I am normally pretty good-humored. But I’ve recently become quite testy about almost getting run over on a regular basis on the streets of downtown Austin. I know I have my faults and all that, but I do think I deserve something better than ending up as roadkill, plastered on the front grill of some moron’s pickup truck.
I seem to be in the minority when it comes to this view, however. Texas’ driving motto is, “Drive friendly,” for God’s sake, and I have no idea what’s so damned friendly about scaring the hell out of hapless pedestrians.
But who am I to judge? That’s right. I’m not here to judge. I just want to get even.
Twice in the past week, I’ve watched as a couple of tons of steel has roared and throttled toward me, only braking grudgingly at the last minute. I’d love to say I maintained my equanimity and zenlike serenity through it all, and uttered some memorable exit line that might make it into Bartlett’s.
But, oh no. The pathetic truth is, I froze and screamed bloody murder both times. (It’s not bad enough to almost get creamed and smeared on the asphalt, is it? No. I also have to humiliate myself in the process.)
Maybe, I think, if I start carrying something large and weapon-like, I will begin to get some respect from drivers. (I don’t think my purse — although large and heavy enough to cause me to list permanently to one side — will do the trick.)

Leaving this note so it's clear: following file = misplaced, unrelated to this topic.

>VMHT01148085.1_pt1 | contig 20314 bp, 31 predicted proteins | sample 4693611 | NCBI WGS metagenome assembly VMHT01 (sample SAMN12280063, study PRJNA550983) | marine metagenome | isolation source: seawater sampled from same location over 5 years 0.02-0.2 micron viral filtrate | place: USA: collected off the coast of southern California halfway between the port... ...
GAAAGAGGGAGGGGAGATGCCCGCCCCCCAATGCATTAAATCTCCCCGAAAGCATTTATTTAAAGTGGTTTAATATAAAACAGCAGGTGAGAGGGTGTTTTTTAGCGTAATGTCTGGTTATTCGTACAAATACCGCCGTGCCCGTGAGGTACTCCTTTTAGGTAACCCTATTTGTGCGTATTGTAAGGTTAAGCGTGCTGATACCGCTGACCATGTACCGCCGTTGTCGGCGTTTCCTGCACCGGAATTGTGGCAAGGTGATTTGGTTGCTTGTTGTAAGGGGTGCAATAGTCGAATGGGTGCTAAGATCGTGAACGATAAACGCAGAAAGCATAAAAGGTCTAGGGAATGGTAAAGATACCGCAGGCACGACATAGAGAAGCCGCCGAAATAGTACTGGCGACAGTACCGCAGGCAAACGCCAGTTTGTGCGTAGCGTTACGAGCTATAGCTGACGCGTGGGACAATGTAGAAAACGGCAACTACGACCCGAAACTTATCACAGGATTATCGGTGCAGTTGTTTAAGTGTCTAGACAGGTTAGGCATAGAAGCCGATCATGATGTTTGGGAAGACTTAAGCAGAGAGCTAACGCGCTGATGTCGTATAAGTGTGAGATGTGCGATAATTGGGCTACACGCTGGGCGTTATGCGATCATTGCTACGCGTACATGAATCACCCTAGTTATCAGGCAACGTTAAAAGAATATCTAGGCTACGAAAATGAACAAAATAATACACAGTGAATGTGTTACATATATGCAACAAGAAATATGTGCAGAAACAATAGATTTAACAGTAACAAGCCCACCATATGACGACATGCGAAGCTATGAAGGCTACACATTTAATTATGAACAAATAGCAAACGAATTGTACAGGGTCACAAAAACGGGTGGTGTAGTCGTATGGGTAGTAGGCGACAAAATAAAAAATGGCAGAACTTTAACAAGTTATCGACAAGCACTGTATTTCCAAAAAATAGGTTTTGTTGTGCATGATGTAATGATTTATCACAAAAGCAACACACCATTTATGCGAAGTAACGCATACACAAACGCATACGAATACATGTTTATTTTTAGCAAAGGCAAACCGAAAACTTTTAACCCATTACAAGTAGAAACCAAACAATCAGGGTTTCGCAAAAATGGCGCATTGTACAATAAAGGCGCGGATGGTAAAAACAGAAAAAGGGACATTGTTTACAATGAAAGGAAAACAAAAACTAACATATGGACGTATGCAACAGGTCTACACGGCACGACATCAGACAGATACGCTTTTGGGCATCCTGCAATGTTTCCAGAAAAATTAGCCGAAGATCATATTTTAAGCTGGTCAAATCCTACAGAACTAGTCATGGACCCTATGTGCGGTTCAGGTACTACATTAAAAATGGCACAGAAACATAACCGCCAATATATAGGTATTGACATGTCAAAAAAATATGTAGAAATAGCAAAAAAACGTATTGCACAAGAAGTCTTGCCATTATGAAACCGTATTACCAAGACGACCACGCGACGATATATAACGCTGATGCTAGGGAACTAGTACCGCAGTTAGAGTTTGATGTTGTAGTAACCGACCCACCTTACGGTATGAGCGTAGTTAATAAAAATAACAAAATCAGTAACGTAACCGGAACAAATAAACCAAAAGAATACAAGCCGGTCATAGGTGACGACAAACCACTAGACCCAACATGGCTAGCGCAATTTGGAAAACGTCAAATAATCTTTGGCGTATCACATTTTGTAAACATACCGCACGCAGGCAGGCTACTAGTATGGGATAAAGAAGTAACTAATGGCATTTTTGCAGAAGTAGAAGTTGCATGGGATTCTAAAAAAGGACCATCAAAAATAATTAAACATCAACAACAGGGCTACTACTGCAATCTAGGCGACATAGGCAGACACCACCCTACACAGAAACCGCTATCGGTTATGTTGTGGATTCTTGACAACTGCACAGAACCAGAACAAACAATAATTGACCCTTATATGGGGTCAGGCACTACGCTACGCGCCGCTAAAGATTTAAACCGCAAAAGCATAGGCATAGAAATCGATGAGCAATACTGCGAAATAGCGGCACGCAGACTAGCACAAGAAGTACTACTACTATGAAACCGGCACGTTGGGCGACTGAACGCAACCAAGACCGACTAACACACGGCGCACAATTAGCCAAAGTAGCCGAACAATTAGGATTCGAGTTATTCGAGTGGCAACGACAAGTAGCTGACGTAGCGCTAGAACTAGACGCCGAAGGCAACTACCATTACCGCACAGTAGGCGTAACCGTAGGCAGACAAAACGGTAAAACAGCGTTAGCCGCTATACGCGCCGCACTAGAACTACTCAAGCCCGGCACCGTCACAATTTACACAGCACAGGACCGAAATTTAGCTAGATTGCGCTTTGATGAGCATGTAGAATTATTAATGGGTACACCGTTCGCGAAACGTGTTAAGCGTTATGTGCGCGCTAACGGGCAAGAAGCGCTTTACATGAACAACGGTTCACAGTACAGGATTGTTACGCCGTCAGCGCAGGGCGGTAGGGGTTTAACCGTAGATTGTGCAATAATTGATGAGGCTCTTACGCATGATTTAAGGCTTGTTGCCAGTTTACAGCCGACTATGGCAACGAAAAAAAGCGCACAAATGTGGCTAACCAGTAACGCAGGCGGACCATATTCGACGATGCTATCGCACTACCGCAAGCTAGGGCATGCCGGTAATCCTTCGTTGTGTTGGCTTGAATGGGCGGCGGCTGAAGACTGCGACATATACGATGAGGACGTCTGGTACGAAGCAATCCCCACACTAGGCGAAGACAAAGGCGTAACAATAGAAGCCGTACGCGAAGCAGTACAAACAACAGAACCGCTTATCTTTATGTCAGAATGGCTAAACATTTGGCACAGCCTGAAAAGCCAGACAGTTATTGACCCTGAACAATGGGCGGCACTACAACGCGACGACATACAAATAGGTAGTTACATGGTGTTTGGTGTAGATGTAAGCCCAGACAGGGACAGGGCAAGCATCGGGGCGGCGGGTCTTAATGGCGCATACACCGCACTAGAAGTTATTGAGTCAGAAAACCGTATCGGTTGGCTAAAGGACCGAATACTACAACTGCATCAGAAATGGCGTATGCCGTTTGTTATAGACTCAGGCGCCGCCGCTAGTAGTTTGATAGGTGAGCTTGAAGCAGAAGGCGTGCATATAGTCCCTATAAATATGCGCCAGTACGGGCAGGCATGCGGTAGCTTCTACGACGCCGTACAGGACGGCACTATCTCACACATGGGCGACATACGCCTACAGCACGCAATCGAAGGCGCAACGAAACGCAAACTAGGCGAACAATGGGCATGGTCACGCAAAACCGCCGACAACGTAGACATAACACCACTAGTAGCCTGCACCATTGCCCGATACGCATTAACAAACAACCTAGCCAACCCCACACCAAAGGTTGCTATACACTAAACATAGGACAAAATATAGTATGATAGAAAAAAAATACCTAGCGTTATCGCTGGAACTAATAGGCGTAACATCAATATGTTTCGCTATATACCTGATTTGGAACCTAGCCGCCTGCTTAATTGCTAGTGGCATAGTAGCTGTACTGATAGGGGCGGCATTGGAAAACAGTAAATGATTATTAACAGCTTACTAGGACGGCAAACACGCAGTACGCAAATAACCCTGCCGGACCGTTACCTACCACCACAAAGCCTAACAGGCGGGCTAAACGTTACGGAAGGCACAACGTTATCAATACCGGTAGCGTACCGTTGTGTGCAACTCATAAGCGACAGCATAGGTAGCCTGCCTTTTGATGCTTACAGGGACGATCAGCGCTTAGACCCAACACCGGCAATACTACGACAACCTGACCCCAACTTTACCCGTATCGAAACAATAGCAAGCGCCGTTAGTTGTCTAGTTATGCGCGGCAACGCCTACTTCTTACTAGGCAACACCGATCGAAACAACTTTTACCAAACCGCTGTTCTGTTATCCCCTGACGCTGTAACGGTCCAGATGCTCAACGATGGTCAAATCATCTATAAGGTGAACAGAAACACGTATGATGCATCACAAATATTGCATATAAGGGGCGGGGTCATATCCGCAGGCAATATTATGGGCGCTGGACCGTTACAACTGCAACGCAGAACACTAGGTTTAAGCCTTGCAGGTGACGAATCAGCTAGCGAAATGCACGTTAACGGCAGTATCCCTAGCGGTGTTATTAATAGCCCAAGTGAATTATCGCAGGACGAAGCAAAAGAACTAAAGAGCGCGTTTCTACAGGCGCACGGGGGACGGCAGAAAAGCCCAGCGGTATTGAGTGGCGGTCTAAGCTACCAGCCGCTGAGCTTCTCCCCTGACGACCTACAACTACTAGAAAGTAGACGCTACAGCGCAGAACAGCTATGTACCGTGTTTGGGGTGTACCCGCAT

An umbrella? Nobody in Texas carries umbrellas for the sun and, since it hasn’t rained here in 600 years, people might think I am certifiably deranged and will avoid provoking me. A woman of a certain age, trudging in triple-digit heat with an umbrella and a preemptive scowl on her face, might frighten some people, no?
I consider and discard other promising objects to carry, such as a shotgun or a lifesized, cardboard cutout of that preening dolt, Rick Perry or a placard reading, “Warning, I am litigious and my lawyer is sleazy.” No, no and no. I’d like to maintain a little dignity.
I am thinking about all of this — pedestrians’ rights, the murderous negligence of Texas drivers, the merciless heat, the cruel Darwinian streets — when I realize I am late to a meeting at a nearby civic center. I jump in my car and barrel down the street.
Two blocks away, the left-hand turn lane is backed up and I wait impatiently. Finally, traffic begins to move. I make my turn directly in front of a bicyclist opposite me who’s trying to go straight. He has the right of way, but the rest of us in our cars are bigger.
As I pass directly in front of him, I glance at his face. He’s stopped in the middle of the road, letting us all pass in front of him, his face a mixture of impatience and withering contempt for our swinish behavior.
Withering contempt! I’ll have to remember that expression for the next time I occupy the moral high ground. It stings for a couple of seconds, but I move on. After all, you see, I’m in a hurry.
(Copyright 2011 by Ruth Pennebaker)
To learn how to handle a crisis badly, read crisis is my middle name